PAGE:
Kubernetes Homelab – Rancher Configuration

In the previous post, we covered the architecture of the lab, installing Rancher in an Ubuntu VM, and then setting up an Ubuntu template for consumption in Rancher.

In this post, I’ll show how setup a new node template to easily deploy nodes into a cluster.

vSphere Node Template

The first thing to do is to setup a node template inside Rancher so we can automatically consume the Ubuntu templates created in vSphere. To setup a new template, select the user icon in the upper right, and choose Node Templates from the drop down list. Then select Add Template.

Next, select the vSphere icon, and under 1. Account Access choose to add new credentials. Give the credentials a name, and enter in the address for vCenter (or ESXi) and the username & password for that server.

Next, in the 2. Scheduling section, input the information on where to deploy the cluster in the vSphere environment. Choose the Datacenter (if using vCenter) along with the Resource Pool, Golder, and Datastore that will hold the deployed Ubuntu VMs. Last, choose what host the VMs can be placed on. For my environment, I choose the default resource pool and a pre-setup VM Folder, along with my Synology 1817+ storage, and left the default of “any” host.

Now it’s time to select the Ubuntu template, and choose it’s sizing in 3. Instance Options. I chose to go with 4vCPU and 8gb RAM for each node, as well as 20gb disk space. Under Creation Method is the options for the source of our nodes:

  • Deploy from template: Data Center
  • Deploy from template: Content Library
  • Clone an existing virtual machine
  • Install from boot2docker ISO (Legacy)

Since I created an template, I selected the first option, Deploy from template: Data Center, and under the Template selected my ubuntu template named “ubuntu-cloudinit”.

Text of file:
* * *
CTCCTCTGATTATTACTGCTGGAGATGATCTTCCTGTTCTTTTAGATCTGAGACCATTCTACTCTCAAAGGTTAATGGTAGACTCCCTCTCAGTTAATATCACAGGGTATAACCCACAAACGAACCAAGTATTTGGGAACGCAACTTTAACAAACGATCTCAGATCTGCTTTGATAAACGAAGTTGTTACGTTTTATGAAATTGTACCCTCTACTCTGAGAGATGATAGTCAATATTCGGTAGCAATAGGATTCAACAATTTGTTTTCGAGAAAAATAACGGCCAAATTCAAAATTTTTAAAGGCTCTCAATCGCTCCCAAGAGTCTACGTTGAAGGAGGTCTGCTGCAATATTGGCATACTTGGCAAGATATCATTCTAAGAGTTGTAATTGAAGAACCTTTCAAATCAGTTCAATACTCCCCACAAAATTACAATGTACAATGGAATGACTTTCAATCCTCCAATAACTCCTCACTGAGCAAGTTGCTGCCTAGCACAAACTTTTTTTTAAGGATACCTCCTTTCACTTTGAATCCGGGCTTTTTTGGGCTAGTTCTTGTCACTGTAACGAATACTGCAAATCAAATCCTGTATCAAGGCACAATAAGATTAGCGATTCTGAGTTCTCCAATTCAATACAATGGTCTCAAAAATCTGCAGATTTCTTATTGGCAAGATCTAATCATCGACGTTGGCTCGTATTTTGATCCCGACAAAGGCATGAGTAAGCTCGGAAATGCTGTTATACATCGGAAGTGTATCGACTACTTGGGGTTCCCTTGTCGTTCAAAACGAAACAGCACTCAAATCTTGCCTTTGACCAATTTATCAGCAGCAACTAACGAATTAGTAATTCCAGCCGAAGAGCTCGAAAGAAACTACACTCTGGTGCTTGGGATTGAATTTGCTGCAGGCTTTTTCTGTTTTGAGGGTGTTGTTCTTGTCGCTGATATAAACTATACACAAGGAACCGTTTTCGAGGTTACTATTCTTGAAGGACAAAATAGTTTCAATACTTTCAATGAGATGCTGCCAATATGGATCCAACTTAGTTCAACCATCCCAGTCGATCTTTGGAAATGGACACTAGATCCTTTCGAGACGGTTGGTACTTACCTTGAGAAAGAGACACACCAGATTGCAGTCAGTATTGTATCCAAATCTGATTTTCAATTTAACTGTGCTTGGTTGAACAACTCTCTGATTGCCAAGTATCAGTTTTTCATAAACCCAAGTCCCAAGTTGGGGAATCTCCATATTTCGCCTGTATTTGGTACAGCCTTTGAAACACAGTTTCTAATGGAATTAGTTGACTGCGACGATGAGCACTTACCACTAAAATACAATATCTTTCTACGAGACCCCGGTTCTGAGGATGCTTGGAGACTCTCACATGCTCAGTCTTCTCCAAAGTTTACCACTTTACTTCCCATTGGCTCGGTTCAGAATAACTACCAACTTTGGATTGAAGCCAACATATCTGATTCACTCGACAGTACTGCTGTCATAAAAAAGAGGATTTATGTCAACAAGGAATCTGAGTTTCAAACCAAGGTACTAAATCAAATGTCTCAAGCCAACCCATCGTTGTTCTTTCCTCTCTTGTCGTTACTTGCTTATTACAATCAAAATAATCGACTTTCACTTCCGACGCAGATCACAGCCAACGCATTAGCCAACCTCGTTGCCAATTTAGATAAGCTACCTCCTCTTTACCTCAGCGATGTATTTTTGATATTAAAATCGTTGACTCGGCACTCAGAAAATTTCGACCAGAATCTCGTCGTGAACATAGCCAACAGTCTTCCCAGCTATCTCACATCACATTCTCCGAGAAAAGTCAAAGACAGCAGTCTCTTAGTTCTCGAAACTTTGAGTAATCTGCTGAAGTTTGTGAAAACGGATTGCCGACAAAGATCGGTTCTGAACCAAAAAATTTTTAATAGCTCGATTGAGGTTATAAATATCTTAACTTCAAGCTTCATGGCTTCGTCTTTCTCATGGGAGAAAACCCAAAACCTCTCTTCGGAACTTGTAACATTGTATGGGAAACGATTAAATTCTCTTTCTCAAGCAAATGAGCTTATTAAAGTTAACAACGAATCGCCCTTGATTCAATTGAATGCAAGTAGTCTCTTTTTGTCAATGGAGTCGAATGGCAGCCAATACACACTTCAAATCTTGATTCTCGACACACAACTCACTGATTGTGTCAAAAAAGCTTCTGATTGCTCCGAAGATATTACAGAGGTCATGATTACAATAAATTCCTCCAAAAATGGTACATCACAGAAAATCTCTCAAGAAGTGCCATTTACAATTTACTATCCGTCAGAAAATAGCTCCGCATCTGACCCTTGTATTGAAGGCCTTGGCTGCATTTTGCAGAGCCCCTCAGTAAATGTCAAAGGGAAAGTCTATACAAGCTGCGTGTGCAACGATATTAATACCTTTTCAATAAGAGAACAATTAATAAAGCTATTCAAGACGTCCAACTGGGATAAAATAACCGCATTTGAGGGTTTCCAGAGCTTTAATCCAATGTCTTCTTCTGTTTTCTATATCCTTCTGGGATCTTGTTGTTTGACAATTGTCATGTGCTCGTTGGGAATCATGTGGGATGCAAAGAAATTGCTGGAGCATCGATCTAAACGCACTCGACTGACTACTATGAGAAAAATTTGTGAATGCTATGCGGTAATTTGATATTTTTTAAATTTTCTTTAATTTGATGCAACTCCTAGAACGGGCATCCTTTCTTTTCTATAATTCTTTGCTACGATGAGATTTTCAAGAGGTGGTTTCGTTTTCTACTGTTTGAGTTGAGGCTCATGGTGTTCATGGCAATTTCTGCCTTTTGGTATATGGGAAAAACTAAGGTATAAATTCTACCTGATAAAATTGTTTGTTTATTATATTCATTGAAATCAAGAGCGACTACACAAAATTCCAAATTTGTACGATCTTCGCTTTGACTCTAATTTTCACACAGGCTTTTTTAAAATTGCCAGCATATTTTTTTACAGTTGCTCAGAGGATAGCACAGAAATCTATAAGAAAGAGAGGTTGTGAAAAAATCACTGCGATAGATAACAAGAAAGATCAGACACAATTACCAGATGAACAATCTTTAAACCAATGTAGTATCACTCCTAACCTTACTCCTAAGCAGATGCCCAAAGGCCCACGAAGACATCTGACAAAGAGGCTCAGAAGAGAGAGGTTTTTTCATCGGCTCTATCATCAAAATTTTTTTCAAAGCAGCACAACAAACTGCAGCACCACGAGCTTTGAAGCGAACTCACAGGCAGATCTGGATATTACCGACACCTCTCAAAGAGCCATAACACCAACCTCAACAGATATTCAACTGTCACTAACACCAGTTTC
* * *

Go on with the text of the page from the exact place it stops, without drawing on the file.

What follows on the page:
Next pick the network the template will deploy the VMs onto, in my case “Lab-Network”.

Last, under Configuration Parameters used for guest info, add the key disk.enableUUID and set to TRUE so the vSphere CSI will work properly.

Finally, there are a couple more options that can be set, however, I left them all at default:

4. Tags – use vSphere tags for deployed VMs

5. Custom attributes (legacy)

6. vApp Options – organize the VMs into a vApp

Give the template a name – “cloudinit” in my case – and choose SAVE.

Time to deploy the cluster

Now that all the building blocks are put in place, it’s time to deploy the cluster….. which will be in the next blog post!

In the next post we will create a new cluster and watch as a Master and 3 worker nodes are setup, and automatically configured for our vSphere storage.

This Post Has 2 Comments

  1. Michael Greene

    Hi Tim, great post and I’m looking to do the same thing you have done here. I got the Ubuntu 18.04 LTS server installed with Docker. After I run the command to install Rancher, I am not able to access the web GUI via HTTPS. I can see the port is published by running “docker ps”, but I can’t access the website. Any thoughts? Also, which version of Rancher was used in your guide? I would like to make sure I’m using the version this guide was based on, as I suspect a newer version gets installed now versus when you published your guide in Dec.

    1. Tim

      Thanks. I believe I was using 2.5.1 or 2.5.2 for this.

      Interesting about the web access. Have you tried telneting to that ip&port to verify that something is responding?

      You could also try the option of installing rancher as a service (rancherd) instead of as a docker container.

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